22. The apparatus of claim 21, wherein the light is selectively securable to the shield at a plurality of positions.
23. The apparatus of claim 22, wherein the light comprises a first magnet, the apparatus further comprising a handle comprising a second magnet, the handle being positioned adjacent the shield opposite the light.
24. The apparatus of claim 21, further comprising a flange secured to the shield and extending from the shield toward the rest, the flange positioned between the light and the optical device
25. The apparatus of claim 24, wherein the flange is positioned proximate the light.
26. An apparatus for observing ocular features comprising:
an optical device having an optical axis;
a light positioned proximate the optical device to direct a line of sight of the patient toward the optical device when the patient's face is positioned proximate the optical device; and
a flange secured to the light and positioned between the optical device and the light.
27. The apparatus of claim 26, wherein the light is a first light and the flange is a first flange, the apparatus further comprising:
a second light positioned proximate the optical device to direct the line of sight of the patient toward the optical device when the patient's face is positioned proximate the optical device; and
and a second flange secured to the second light.
28. The apparatus of claim 27, wherein the first flange is positioned between the first light and the optical device and the second flange positioned between the second light and the optical device.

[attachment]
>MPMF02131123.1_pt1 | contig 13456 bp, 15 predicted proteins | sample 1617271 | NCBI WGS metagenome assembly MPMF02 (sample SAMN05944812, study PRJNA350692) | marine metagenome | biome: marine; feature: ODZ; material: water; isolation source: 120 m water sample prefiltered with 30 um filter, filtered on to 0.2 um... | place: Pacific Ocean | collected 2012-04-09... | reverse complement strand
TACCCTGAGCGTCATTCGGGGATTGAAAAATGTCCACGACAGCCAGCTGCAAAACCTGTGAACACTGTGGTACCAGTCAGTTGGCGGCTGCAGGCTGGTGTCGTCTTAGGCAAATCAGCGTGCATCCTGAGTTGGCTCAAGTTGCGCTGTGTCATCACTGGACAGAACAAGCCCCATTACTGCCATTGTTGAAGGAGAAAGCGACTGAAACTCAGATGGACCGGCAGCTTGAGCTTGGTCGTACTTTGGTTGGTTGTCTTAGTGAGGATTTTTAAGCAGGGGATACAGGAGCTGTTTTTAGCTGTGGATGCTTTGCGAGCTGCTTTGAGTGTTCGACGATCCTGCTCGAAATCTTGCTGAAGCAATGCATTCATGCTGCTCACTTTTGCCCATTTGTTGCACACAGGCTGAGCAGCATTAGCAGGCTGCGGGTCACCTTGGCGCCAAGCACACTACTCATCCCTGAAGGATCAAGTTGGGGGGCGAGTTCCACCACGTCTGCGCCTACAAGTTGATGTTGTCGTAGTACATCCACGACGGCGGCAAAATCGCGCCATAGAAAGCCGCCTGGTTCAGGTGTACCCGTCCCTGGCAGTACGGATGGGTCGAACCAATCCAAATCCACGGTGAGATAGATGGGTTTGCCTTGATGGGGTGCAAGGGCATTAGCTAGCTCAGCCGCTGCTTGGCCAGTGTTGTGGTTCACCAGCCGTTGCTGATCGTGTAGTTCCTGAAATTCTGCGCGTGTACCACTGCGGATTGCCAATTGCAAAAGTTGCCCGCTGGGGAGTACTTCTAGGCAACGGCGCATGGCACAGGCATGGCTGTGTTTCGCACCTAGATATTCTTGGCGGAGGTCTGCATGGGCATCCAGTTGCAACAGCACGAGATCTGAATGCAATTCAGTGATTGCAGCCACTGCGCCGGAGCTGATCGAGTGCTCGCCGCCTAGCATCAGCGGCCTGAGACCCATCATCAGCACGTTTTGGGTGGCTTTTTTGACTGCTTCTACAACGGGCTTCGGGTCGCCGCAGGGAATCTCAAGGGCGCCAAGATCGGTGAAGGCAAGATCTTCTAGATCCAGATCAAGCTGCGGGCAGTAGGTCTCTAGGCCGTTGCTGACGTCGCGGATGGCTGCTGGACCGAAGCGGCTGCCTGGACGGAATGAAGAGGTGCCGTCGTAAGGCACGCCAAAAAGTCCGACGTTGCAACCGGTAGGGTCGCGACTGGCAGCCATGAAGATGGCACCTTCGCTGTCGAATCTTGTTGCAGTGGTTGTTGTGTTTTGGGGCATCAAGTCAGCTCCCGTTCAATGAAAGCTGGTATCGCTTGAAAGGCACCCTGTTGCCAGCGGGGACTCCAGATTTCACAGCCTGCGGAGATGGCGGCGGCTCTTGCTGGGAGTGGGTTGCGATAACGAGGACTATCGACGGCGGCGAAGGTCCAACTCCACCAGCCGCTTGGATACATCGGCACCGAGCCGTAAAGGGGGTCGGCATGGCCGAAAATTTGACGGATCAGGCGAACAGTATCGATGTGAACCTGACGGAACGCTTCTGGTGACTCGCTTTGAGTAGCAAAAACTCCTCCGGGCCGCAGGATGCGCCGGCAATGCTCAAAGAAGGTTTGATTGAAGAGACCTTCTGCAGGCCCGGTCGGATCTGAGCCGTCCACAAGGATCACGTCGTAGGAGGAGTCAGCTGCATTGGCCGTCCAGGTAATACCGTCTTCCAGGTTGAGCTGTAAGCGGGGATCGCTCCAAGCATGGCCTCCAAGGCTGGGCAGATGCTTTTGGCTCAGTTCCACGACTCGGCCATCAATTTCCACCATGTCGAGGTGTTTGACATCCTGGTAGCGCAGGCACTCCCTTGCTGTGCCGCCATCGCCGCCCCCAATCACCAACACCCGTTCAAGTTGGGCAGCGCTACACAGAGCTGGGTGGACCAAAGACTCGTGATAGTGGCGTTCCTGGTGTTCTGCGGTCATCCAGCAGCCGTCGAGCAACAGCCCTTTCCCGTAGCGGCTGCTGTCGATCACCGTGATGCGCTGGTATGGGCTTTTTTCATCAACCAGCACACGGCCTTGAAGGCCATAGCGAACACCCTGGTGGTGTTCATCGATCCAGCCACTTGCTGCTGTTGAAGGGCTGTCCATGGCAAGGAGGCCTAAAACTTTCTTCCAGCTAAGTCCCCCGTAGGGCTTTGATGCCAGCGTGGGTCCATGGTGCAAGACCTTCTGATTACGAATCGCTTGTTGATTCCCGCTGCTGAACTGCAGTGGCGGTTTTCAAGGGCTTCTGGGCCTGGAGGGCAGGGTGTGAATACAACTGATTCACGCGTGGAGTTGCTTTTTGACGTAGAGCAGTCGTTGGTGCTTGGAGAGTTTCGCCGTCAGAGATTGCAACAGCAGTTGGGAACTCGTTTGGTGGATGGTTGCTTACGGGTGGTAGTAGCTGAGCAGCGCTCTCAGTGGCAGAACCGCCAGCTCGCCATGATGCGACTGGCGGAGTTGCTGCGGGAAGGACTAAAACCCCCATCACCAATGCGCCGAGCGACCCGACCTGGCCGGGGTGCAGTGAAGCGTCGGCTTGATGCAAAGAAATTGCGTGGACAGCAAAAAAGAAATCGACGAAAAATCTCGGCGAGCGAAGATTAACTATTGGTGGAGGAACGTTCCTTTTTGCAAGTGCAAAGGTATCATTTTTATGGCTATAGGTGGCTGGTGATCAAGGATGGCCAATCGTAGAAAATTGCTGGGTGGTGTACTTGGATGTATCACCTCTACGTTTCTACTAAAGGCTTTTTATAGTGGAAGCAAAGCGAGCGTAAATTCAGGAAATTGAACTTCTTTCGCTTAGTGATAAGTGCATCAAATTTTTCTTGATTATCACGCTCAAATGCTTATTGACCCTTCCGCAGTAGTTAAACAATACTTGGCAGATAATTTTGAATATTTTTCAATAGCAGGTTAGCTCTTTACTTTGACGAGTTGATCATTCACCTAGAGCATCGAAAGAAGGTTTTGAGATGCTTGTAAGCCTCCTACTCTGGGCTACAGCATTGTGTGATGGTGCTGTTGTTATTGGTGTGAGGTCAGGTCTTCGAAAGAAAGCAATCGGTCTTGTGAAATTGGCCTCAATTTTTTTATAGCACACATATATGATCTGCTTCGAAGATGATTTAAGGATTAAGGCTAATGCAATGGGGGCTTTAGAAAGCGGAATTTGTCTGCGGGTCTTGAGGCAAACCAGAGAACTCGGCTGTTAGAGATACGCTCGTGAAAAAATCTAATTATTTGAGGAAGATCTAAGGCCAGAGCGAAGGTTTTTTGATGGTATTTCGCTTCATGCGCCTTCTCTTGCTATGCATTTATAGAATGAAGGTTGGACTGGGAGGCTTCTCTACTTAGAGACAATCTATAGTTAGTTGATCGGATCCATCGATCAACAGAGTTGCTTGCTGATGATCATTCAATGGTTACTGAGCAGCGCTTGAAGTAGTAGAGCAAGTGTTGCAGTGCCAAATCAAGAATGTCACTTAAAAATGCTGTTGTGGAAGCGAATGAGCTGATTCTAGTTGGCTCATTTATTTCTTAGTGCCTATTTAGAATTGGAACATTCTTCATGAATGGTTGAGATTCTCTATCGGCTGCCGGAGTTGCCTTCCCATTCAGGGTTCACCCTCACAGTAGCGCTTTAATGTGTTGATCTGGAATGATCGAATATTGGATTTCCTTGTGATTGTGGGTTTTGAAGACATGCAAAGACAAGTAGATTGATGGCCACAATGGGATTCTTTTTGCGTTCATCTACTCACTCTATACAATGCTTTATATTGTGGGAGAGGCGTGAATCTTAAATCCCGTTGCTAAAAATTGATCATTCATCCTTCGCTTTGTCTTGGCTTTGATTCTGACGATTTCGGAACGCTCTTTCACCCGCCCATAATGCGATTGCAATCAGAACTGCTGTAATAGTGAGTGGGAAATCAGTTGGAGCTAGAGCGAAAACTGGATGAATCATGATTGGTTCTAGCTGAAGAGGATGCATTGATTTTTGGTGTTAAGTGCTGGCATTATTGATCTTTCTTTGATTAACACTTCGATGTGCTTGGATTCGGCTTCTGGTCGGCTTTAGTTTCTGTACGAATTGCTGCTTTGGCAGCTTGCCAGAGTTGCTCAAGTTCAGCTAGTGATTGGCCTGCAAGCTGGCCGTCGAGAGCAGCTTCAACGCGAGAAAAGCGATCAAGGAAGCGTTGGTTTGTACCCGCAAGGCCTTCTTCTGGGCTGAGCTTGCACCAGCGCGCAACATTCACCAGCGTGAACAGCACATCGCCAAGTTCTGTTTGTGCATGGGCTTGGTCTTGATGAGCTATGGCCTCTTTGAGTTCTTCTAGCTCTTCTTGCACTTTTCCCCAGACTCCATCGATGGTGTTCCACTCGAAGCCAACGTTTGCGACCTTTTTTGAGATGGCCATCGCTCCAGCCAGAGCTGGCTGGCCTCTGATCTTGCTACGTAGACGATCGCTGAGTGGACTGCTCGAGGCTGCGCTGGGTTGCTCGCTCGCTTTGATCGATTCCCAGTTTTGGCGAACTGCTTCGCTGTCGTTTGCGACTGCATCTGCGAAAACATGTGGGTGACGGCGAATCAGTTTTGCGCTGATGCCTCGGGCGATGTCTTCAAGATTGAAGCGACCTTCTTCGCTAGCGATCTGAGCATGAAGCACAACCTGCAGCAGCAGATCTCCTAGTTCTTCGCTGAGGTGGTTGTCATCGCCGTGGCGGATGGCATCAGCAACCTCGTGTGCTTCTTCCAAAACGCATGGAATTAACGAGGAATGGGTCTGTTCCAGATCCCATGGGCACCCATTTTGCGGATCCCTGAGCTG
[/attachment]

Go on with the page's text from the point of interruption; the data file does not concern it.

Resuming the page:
29. The apparatus of claim 27, wherein the first and second flanges are positioned adjacent the first and second lights, respectively.
30. The apparatus of claim 27, further comprising first and second housings, the first and second flanges and first and second lights securing to the first and second housings, respectively.
Description
PRIORITY CLAIM

This application claims the benefit of U.S. Provisional Application Ser. No. 60/748,445 filed Dec. 8, 2005 and entitled THE SLIT LAMP FIXATION ALARM.

FIELD OF THE INVENTION

This invention relates generally to slit lamps for observing ocular features and, more particularly to fixation lights for slit lamps.

BACKGROUND OF THE INVENTION

The slit lamp is an instrument used in eye care that provides an illuminated and magnified view of a patient's eye. The slit lamp typically includes a light projected through a slit to allow for observation of optical cross sections of the eye using an optical portion. The light is typically mounted on an articulated arm that is adjustable for observation of different portions of the eye. During examination, the patient's face is positioned against chin and forehead rests. While one eye is being examined by the optical portion, the patient is instructed to focus the other eye on a fixation light such that the examined eye is properly oriented. A small shield secures to the slit lamp and protects the examiner from coughs and sneezes, though in prior systems the shield is much too small to be effective.